6. Preventions and Treatment Strategies for Hypertrophic Scars and Keloids

Because the processes are so complicated, the definitive processes that underlie excessive scar formation are yet to be elucidated. So far, preventions and treatment strategies mainly focus on reducing inflammation. Other therapies, targeting genes and molecules, require more study prior to being introduced in clinical practice. The current treatment strategies for hypertrophic scars and keloids are listed below and summarized in Table 1.

6.1. Prevention

6.1.1. Tension-Free Primary Closure

Regardless of a patient’s tendency to exhibit bad scars (or not), (1) debridement of inviable or severely contaminated tissues, (2) adequate hemostasis to prevent hematoma, seroma or abscess formation and (3) rapid primary closure using tension-free techniques are wound care basics and are very important for minimizing the effects of bad scars. Wound epithelialization that is delayed beyond 10–14 days increases the risk of hypertrophic scars, and quick primary closure to induce rapid epithelialization is necessary to achieve good scarring [64]. The importance of tension-free closure techniques cannot be overstated. Wounds that are subject to tension tend to develop into bad scars [65]. The exact molecular mechanisms that govern how our skin responds to physical tension remain uncertain; however, several pathways that convert mechanical forces into biochemical responses have been investigated and reported. This process is called mechanotransduction [66]. Gurtner et al. reported on the fibrotic effects of mechanical tension and described the preventive effect of offloading wound tension on scar formation [67].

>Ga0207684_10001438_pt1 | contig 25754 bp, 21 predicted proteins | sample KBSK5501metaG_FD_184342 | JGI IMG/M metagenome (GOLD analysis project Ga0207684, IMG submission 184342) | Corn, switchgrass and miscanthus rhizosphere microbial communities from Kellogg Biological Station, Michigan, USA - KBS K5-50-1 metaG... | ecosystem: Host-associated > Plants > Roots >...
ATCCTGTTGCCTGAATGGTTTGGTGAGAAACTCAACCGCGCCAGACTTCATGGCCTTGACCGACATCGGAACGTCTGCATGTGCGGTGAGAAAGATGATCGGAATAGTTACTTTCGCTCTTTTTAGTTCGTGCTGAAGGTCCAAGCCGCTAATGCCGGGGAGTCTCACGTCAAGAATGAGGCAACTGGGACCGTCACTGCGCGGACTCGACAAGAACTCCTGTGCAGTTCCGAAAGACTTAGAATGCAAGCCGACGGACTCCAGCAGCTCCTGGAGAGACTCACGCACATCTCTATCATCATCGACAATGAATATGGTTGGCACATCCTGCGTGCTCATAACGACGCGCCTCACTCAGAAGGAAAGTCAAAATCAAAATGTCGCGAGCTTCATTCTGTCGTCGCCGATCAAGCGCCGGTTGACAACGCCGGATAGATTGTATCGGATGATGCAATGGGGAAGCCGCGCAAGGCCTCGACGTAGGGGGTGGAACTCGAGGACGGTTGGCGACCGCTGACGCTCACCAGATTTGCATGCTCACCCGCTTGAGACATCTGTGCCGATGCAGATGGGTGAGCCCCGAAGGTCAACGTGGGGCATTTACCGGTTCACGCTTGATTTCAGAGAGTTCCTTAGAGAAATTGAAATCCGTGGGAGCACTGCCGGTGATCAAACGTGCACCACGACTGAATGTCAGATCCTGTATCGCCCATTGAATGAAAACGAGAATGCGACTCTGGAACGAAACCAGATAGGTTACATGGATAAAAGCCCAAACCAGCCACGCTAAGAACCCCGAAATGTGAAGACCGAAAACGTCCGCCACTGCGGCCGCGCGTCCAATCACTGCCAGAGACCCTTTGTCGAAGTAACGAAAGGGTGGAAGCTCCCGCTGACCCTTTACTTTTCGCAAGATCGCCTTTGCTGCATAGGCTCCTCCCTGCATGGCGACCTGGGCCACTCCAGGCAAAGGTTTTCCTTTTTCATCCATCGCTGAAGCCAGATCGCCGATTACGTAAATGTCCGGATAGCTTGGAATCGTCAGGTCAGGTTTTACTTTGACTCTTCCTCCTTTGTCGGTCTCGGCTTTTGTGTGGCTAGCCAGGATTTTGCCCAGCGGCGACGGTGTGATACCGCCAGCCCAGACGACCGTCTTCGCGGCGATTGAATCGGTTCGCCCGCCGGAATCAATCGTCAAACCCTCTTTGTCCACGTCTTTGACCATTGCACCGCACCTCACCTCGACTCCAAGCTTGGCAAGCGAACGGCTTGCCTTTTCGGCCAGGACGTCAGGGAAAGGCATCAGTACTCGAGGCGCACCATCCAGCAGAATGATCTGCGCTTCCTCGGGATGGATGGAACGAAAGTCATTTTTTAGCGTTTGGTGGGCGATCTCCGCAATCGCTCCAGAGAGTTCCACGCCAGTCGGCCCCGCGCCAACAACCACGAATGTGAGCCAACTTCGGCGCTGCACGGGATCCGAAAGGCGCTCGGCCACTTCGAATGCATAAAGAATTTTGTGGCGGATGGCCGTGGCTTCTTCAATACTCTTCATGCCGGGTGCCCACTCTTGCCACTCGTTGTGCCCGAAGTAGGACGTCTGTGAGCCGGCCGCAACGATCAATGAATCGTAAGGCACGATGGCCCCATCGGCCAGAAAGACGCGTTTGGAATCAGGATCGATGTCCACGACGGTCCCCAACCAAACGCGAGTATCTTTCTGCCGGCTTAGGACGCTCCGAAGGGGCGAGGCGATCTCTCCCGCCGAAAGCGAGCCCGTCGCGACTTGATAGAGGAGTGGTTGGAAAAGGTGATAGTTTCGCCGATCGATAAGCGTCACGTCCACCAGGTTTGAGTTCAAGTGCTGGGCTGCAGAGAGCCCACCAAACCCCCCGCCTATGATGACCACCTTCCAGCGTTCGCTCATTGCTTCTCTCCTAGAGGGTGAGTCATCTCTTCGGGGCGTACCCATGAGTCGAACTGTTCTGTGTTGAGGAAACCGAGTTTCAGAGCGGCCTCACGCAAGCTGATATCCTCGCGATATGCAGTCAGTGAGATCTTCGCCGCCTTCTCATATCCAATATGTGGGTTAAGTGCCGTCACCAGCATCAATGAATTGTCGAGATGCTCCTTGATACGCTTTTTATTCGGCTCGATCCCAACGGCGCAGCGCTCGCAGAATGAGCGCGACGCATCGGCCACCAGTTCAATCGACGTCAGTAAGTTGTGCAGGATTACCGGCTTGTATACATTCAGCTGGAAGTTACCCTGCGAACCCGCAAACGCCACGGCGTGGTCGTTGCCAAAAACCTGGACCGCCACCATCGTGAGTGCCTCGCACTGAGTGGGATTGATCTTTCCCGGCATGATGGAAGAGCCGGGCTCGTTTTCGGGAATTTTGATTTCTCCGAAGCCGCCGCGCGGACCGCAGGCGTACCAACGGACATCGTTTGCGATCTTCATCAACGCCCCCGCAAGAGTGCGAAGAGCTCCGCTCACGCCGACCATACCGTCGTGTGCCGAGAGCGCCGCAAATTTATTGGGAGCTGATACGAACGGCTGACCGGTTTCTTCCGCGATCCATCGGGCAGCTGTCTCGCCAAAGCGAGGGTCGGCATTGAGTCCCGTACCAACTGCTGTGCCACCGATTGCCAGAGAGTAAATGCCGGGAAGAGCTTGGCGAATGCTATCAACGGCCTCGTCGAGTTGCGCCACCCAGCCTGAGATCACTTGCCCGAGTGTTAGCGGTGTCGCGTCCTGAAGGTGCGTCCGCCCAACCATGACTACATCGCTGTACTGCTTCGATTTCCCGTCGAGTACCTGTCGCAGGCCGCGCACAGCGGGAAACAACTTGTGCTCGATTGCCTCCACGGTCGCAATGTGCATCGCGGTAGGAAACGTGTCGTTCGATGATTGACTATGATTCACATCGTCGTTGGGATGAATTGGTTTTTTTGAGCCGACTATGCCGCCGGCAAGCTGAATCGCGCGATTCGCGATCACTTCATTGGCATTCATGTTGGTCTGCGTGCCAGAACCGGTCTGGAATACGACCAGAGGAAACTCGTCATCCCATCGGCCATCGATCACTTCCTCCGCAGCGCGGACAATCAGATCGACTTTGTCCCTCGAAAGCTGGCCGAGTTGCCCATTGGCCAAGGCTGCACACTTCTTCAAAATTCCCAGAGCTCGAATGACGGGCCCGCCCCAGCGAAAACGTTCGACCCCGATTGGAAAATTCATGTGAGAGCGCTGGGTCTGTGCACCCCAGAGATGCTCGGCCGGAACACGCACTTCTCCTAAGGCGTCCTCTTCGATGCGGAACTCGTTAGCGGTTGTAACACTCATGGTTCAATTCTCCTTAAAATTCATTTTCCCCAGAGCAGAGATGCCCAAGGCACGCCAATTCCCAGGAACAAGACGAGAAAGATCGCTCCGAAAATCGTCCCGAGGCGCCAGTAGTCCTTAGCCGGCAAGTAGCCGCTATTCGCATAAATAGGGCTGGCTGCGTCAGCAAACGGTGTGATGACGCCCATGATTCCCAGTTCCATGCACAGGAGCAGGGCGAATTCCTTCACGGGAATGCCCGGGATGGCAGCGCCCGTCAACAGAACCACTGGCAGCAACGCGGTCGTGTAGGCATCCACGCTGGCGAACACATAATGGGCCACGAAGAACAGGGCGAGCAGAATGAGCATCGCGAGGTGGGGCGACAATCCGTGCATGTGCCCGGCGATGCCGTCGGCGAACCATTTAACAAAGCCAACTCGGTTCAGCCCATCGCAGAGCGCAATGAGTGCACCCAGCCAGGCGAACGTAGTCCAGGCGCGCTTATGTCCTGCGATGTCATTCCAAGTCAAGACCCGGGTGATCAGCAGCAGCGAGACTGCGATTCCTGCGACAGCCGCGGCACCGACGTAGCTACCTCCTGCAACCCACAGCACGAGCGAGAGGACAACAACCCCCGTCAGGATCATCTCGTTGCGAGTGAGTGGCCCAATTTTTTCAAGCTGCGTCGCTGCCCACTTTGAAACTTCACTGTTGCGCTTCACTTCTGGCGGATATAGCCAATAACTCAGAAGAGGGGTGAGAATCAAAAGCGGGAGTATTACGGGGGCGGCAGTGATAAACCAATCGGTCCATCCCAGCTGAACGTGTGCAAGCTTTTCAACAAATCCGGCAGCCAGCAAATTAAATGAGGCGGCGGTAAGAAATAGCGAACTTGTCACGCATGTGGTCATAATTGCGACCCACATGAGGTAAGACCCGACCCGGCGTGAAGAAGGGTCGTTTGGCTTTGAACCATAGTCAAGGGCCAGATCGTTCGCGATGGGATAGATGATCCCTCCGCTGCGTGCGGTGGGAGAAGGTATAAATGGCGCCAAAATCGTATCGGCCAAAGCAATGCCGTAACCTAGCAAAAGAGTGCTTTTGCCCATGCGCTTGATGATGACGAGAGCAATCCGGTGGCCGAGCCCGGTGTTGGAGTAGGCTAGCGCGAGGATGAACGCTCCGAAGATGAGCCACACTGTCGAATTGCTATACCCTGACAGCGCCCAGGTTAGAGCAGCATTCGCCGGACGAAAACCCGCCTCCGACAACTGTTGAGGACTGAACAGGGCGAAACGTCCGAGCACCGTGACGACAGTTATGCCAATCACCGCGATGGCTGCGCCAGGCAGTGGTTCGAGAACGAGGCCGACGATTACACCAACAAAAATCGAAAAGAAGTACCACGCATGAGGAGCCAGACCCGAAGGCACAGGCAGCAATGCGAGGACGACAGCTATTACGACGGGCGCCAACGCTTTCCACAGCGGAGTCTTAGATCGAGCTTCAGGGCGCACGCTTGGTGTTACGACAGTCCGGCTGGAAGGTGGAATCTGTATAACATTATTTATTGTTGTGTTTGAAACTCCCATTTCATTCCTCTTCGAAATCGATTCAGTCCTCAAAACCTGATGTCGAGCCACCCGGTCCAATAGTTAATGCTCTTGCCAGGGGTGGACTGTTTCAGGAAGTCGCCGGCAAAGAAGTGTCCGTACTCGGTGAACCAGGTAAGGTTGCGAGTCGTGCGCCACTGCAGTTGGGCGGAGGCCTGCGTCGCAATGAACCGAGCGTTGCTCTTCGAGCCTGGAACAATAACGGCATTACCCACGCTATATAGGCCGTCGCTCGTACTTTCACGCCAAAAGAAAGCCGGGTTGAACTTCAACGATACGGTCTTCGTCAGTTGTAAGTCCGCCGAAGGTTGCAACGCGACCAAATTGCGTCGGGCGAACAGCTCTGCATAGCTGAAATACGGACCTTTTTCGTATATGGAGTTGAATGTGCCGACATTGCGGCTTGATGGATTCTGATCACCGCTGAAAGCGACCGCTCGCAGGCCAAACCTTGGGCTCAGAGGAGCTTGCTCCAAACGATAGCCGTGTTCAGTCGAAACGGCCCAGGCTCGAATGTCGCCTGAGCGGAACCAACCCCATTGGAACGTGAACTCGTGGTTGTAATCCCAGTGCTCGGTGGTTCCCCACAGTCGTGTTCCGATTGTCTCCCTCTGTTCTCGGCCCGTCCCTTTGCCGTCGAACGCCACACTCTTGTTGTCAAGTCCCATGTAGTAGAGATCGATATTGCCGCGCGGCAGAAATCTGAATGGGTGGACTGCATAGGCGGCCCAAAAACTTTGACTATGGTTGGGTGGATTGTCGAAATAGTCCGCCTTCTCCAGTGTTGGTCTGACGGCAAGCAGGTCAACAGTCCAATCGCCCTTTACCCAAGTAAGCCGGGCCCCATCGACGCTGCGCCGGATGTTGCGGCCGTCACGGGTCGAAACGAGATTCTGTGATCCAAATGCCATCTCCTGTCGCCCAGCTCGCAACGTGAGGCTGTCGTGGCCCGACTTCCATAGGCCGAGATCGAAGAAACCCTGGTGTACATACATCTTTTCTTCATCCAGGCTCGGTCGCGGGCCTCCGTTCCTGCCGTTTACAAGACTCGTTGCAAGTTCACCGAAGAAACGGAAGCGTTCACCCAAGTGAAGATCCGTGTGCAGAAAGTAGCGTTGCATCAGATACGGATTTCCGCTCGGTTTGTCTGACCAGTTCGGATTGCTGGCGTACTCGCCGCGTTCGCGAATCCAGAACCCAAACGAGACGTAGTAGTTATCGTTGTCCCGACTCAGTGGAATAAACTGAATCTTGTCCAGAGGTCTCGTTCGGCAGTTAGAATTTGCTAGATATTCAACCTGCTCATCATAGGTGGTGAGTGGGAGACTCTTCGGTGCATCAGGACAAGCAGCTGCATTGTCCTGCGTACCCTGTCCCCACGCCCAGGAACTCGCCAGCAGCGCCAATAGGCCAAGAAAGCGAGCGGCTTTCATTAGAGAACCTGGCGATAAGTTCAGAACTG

6.1.2. Passive Mechanical Stabilization

To prevent wound stretching and consequential mechanotransduction, prolonged passive mechanical wound stabilization has been applied [68,69,70,71] using paper tapes or silicone sheets. Paper tapes help alleviate scar formation, and silicone sheeting is superior to paper tapes because it avoids repeated epidermal avulsion.